The resulting 19-minute interview, in which Gauland struggles to answer basic questions about his party’s positions on such issues, has been lauded by opponents of the AfD as masterful.

Comment

Designers are defining usability too narrowly

Another call on designers to think more widely when they are working on digital products. Khoi Vinh saw a Nielsen Norman Group report on best practice on websites aimed at children — but he felt the report focused too narrowly on usability.

I don’t dispute the findings at all. But it’s disturbing that the report focuses exclusively on usability recommendations, on the executional aspect of creating digital products for kids. There’s not a single line, much less a section, that cares to examine how design impacts the well-being of children…

We’re moving past the stage in the evolution of our craft when we can safely consider its practice to be neutral, to be without inherent virtue or without inherent vice. At some point, making it easier and easier to pull the handle on a slot machine reflects on the intentions of the designer of that experience.

Comment

Salmond’s £80,000 warning to Sturgeon

I had sort of missed this story while I was on holiday, but this from Torcuil Crichton seems to be a useful summary.

Salmond’s fight for “fairness”, as he labels it, only serves to telegraph to them, and us, what forces are stirred when women choose to cross a powerful man, as he undoubtedly is.

Comment

Thinking in triplicate

This is a very strong piece by Erika Hall, raising some seriously good points and questions about where user experience design is, and where it needs to go. It is well worth reading the full piece, and me pulling out a quote cannot do this justice. But here are some selections I particularly liked:

If good design entailed good business, women’s clothes would come in a wide range of sizes with usable pockets and our social media feeds would unfurl in reverse chronological order with an unremarkable absence of Nazis.

While most of the designers I know are far from objectivists, design as it is currently practiced is tantamount to Ayn Rand’s radical selfishness. We design for the experience of a single user at a time and expect that the collective experience, and the collective impact, will take care of itself.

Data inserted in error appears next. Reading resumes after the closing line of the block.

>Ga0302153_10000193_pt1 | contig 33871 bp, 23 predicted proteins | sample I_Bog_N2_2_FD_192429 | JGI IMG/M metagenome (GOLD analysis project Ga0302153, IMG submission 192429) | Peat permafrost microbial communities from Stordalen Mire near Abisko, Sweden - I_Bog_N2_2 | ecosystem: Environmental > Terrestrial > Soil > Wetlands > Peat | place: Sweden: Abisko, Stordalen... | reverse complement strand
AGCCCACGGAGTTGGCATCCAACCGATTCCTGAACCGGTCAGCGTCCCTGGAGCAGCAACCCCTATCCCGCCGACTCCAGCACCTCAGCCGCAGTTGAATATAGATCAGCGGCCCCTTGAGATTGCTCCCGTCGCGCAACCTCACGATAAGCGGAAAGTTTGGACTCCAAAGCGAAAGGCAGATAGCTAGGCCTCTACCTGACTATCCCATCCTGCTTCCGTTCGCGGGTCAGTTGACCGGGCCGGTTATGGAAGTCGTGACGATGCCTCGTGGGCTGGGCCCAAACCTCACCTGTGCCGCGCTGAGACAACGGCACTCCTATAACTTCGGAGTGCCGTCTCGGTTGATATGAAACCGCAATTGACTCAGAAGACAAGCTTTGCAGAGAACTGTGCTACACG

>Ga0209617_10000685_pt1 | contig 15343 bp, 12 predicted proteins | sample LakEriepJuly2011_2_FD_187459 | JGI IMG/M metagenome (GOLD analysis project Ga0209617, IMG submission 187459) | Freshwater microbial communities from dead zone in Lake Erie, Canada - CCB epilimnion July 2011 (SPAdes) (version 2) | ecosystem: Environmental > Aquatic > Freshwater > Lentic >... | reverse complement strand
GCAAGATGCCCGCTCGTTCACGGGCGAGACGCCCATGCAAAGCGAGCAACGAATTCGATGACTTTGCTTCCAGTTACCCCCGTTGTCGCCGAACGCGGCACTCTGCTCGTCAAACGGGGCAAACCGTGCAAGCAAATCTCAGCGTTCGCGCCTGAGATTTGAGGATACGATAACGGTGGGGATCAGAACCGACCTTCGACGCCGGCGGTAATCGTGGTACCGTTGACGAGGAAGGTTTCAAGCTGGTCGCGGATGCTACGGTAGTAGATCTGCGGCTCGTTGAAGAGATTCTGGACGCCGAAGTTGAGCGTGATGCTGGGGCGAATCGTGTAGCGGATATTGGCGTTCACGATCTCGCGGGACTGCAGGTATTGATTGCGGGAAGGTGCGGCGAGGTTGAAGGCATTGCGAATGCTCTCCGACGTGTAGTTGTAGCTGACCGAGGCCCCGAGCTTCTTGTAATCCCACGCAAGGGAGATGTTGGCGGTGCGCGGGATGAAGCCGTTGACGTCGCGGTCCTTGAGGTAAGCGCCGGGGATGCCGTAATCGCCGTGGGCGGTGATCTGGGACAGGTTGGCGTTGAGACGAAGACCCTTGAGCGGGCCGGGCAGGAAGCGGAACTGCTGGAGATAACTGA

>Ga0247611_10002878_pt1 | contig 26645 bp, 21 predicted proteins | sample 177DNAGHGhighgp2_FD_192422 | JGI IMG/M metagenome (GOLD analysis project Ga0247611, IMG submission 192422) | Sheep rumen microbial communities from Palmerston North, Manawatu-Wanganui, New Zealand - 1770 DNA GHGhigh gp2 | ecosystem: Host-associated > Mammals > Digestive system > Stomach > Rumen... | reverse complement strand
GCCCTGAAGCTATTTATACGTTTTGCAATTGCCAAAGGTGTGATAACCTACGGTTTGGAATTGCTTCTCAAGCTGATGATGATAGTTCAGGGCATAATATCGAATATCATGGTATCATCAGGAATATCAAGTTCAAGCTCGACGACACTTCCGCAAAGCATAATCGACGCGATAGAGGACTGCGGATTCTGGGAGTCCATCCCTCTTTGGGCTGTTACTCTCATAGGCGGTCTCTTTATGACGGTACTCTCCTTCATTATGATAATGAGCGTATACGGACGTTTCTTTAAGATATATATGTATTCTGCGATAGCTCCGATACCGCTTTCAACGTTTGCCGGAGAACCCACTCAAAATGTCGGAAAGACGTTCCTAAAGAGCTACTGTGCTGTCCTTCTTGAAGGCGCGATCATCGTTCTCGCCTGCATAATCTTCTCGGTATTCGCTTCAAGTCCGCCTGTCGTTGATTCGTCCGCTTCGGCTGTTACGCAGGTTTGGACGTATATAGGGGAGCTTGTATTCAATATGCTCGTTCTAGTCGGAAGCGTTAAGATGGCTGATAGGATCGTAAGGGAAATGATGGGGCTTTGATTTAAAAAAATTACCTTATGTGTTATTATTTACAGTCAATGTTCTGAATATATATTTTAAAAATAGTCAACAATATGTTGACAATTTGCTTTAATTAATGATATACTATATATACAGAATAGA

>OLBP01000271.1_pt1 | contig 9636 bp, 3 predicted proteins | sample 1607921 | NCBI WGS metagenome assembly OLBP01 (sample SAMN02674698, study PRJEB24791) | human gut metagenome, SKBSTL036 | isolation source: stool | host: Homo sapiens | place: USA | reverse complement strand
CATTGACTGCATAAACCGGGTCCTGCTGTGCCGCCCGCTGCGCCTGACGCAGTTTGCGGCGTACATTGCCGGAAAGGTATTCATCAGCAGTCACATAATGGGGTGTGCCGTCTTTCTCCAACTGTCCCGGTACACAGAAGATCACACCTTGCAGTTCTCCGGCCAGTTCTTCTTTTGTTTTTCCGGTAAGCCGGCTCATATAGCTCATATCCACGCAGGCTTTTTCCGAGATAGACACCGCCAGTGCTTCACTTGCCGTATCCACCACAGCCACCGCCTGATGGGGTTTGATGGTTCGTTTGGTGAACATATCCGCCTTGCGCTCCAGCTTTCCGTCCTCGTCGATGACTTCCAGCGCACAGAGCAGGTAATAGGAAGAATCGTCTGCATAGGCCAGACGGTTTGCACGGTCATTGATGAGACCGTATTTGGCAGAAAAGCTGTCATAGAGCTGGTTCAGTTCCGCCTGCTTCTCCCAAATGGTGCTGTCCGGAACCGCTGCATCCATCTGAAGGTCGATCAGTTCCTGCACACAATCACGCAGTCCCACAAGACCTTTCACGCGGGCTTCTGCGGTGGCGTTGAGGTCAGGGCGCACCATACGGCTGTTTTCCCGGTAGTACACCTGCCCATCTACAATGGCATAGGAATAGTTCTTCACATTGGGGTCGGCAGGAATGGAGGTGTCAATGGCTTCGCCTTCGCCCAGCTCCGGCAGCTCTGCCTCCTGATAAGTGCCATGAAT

It’s much more pleasant for designers to talk about empathy in one room and MBAs to talk about profits in the other and have marketers in the middle like an injectable filler.

This is exactly the sort of article we need to be seeing more of.

Comment

The six main stories, as identified by a computer

We have all heard the idea that there are only a handful of different stories. Now we can feed stories into computers to see the six different story arcs that exist — the extrapolation of an idea first expressed by Kurt Vonnegut.

This may not seem like anything special, Vonnegut says—his actual words are, “it certainly looks like trash”—until he notices another well known story that shares this shape. “Those steps at the beginning look like the creation myth of virtually every society on earth. And then I saw that the stroke of midnight looked exactly like the unique creation myth in the Old Testament.” Cinderella’s curfew was, if you look at it on Vonnegut’s chart, a mirror-image downfall to Adam and Eve’s ejection from the Garden of Eden. “And then I saw the rise to bliss at the end was identical with the expectation of redemption as expressed in primitive Christianity. The tales were identical.”

Comment